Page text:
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  34.  53
    Vindicating Universalism.S. Jacobs - 1989 - Philosophy of the Social Sciences 19 (1):75-80.
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  35.  34
    Limits to Problem Solving in Science.Struan Jacobs - 2001 - International Studies in the Philosophy of Science 15 (3):231 – 242.
    Popper, Polanyi and Duncker represent the widely held position that theoretical and experimental scientific research are motivated by problems to which discoveries are solutions. According to the argument here, their views are unsupported and - in light of counter-instances, anomalous chance discoveries, and the force of curiosity - over-generalized.
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  36.  29
    Laws of Nature, Corpuscules, and Concourse.Struan Jacobs - 1994 - Journal of Philosophical Research 19:373-393.
    It has been said that Robert Boyle gave in the century of The Scientific Revolution the “fullest expression” of the view that laws of nature are continually impressed by God (“occasionalism”). So regarded, the universe is anything but an autonomous machine, its ordered operation depending on God’s continuous imposition of lawful, patterned relations between phenomena and his continuous provision of motion for them to actually enter relations. The present paper contests this treatment of Boyle. Evidence is elicited to show that, (...)
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  37.  8
    Genesis of the Concept of Genocide According to its Author From the Original Sources.Steven Leonard Jacobs - 2002 - Human Rights Review 3 (2):98-103.
  38.  2
    “Knowing Me, Knowing You” the Importance of Networking for Freelancers’ Careers: Examining the Mediating Role of Need for Relatedness Fulfillment and Employability-Enhancing Competencies.Sofie Jacobs, Ans De Vos, David Stuer & Beatrice I. J. M. Van der Heijden - 2019 - Frontiers in Psychology 10.
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  39.  34
    From Logic to Liberty: Theories of Knowledge in Two Works of John Stuart Mill.Struan Jacobs - 1986 - Canadian Journal of Philosophy 16 (4):751 - 767.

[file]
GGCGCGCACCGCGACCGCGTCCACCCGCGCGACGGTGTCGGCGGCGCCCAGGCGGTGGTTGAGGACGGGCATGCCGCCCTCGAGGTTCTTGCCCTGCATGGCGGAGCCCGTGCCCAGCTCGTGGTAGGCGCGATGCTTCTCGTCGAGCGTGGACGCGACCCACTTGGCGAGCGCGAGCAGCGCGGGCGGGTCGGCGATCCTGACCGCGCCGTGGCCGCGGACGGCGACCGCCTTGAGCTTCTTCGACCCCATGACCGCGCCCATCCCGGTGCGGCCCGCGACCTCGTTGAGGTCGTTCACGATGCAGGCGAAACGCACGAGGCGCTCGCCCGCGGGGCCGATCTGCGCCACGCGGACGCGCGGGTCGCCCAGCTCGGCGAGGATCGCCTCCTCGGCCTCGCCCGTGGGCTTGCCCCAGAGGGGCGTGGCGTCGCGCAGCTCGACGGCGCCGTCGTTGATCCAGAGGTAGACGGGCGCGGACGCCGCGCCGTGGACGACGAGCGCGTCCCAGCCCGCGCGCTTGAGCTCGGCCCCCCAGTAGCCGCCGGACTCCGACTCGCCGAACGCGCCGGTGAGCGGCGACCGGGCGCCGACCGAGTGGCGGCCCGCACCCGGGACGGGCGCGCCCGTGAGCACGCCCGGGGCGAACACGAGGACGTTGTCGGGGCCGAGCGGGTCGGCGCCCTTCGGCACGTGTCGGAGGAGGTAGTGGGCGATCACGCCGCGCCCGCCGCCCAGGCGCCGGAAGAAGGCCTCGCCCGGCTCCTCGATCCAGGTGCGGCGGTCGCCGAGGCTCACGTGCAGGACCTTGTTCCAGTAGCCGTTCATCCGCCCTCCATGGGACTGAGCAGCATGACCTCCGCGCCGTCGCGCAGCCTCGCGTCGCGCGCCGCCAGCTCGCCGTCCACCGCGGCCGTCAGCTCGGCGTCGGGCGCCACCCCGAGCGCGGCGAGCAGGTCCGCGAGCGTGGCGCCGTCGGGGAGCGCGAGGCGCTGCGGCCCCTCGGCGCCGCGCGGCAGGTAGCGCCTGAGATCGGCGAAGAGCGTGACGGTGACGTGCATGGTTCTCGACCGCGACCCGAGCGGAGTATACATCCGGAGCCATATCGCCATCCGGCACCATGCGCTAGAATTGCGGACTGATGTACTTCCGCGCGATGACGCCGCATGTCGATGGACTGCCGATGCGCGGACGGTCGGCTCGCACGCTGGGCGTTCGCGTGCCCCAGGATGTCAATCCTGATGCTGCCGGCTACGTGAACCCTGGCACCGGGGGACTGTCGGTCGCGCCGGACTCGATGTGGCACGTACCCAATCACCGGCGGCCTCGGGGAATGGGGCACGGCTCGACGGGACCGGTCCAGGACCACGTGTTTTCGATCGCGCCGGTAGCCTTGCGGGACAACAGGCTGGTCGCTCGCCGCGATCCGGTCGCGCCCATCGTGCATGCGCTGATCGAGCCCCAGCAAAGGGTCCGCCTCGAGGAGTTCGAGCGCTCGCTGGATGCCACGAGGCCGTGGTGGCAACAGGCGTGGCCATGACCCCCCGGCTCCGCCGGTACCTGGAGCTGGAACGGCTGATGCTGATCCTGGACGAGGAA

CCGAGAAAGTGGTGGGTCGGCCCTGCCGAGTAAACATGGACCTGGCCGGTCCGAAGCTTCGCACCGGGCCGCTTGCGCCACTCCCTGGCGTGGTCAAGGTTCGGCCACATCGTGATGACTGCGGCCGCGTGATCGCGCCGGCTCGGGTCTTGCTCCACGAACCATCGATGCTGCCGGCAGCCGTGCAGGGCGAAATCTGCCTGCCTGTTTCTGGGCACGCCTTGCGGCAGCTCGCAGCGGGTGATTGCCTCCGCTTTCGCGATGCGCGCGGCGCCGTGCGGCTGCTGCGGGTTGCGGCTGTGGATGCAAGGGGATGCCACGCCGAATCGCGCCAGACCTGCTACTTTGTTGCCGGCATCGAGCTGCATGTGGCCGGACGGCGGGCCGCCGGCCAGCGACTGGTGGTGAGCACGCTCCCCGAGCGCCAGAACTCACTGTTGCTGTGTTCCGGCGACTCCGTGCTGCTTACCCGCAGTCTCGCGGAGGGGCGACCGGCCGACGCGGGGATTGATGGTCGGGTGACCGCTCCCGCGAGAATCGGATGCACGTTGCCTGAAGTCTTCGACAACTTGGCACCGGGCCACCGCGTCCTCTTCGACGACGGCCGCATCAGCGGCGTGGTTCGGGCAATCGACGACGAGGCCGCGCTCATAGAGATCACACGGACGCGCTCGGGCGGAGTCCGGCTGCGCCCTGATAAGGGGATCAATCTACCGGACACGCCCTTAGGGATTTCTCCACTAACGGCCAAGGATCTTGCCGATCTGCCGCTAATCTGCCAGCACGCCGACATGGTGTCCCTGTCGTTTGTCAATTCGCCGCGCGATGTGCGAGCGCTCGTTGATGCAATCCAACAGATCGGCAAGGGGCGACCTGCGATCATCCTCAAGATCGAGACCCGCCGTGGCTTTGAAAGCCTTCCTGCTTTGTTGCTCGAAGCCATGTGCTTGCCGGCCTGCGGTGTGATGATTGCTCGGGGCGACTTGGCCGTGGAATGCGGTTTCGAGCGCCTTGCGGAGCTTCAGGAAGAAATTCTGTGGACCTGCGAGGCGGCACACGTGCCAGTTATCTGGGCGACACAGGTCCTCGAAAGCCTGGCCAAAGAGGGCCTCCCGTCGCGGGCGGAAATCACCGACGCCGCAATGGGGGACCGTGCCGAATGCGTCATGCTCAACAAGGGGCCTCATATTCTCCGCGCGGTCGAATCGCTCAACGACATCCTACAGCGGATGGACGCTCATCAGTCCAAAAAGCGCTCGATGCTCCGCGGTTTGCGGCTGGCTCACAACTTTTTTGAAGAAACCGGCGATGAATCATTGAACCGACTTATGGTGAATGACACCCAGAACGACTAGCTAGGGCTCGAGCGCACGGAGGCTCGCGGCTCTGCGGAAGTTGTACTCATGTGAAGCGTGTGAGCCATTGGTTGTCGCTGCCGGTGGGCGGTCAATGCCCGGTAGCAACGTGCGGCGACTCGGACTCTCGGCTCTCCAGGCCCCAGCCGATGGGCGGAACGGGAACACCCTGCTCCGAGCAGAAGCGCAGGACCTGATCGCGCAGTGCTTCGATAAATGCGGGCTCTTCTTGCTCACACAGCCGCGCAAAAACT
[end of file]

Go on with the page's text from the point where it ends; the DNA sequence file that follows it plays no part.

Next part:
This paper is designed to reinterpret and clarify John Stuart Mill's ideas on science. Past discussions of these ideas strike me as unsatisfactory in two crucial respects. In the first place they have encouraged us to regard Mill's principal work on epistemology, A System of Logic, as fundamentally inductivist This is the received interpretation of Mill's Logic and one finds it summarized and affirmed in the remark of Laurens Laudan that 'by and large' Mill was 'a rather orthodox inductivist who (...)
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  40.  1
    Michael Polanyi, Tacit Cognitive Relativist.Struan Jacobs - 2001 - Heythrop Journal 42 (4):463-479.
    Celebrated as a theorist of science, and a source of stimulating ideas for theologians and philosophers of religion, Michael Polanyi explicitly denied cognitive relativism. Yet cognitive relativism, this paper suggests, is implied by Polanyi's account of conceptual frameworks and intellectual controversies.In ‘The Stability of Beliefs’ Polanyi understands conceptual frameworks as embedded in, and as expressed in the use of, their own languages. The language‐with‐theory limits the range of discussable subjects, interprets relevant facts in its own terms, permits only certain questions (...)
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  41.  39
    Thoughts on Political Sources of Karl Popper’s Philosophy of Science.Struan Jacobs - 1999 - Journal of Philosophical Research 24:445-457.
    How did Karl Popper arrive at his theory of science? Popper believed that Einstein’s general theory of relativity and his attitudes of modesty and self-criticism were all important.This paper challenges details in Popper’s account and suggests an alternative interpretation of the formation of his theory. It is held that his disillusionment with Marxism predated and conditioned his understanding of Einstein, and that the liberalism of J. S. Mill may have exercised an influence . Political ideas and practice paved the way (...)
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  42.  19
    Tilley and Popper's Alleged Historicism.Struan Jacobs - 1983 - Philosophy of the Social Sciences 13 (2):203-205.
  43.  13
    The Documentary Surreal: Film and Painting in Luciano Emmer’s La Leggenda di Sant’Orsola and Henri Storck’s Le Monde de Paul Delvaux.Steven Jacobs - 2018 - Foundations of Science 23 (2):207-215.